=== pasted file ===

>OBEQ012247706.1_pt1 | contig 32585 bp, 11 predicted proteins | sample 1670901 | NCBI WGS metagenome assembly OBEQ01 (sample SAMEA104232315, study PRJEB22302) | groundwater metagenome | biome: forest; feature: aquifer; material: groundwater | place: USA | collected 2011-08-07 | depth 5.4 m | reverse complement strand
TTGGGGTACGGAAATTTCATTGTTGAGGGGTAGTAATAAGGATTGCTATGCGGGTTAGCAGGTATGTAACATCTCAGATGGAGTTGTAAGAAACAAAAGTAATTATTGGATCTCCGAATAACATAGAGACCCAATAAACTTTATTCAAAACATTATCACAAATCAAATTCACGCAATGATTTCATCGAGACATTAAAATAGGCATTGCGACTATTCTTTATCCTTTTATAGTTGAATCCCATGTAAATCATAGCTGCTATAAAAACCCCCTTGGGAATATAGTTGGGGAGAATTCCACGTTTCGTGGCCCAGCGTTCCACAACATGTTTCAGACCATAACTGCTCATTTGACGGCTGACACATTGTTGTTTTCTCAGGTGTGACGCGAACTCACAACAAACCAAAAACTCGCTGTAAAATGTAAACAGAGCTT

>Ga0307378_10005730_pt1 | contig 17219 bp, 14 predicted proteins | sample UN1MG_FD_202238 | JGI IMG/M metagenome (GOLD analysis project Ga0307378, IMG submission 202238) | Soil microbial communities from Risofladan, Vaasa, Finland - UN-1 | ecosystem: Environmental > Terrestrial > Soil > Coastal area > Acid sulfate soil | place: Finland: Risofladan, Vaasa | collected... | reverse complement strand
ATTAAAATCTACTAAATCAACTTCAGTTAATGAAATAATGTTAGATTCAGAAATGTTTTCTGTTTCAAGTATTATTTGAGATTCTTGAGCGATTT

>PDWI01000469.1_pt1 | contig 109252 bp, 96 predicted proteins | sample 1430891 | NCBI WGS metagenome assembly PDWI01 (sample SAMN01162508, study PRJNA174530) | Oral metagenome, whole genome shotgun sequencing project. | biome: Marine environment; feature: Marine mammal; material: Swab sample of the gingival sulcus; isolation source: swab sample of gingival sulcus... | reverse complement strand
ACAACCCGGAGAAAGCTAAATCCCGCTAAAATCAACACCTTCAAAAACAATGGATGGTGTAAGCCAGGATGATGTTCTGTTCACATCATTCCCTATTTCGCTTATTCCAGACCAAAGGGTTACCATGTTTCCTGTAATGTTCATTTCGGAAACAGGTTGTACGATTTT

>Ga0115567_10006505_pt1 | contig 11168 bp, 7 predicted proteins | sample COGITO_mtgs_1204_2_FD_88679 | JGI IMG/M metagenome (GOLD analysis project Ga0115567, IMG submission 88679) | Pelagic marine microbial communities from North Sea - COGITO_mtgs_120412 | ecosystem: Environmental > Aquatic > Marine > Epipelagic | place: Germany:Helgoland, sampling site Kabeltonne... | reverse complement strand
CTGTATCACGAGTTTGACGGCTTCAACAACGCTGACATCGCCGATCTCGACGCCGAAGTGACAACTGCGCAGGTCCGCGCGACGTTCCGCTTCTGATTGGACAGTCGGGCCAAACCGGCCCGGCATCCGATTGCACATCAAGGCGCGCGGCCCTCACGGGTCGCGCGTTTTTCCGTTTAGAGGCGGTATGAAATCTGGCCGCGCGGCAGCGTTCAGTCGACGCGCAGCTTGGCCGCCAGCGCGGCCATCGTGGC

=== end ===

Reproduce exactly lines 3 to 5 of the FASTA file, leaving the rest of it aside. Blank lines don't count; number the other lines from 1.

>Ga0307378_10005730_pt1 | contig 17219 bp, 14 predicted proteins | sample UN1MG_FD_202238 | JGI IMG/M metagenome (GOLD analysis project Ga0307378, IMG submission 202238) | Soil microbial communities from Risofladan, Vaasa, Finland - UN-1 | ecosystem: Environmental > Terrestrial > Soil > Coastal area > Acid sulfate soil | place: Finland: Risofladan, Vaasa | collected... | reverse complement strand
ATTAAAATCTACTAAATCAACTTCAGTTAATGAAATAATGTTAGATTCAGAAATGTTTTCTGTTTCAAGTATTATTTGAGATTCTTGAGCGATTT

>PDWI01000469.1_pt1 | contig 109252 bp, 96 predicted proteins | sample 1430891 | NCBI WGS metagenome assembly PDWI01 (sample SAMN01162508, study PRJNA174530) | Oral metagenome, whole genome shotgun sequencing project. | biome: Marine environment; feature: Marine mammal; material: Swab sample of the gingival sulcus; isolation source: swab sample of gingival sulcus... | reverse complement strand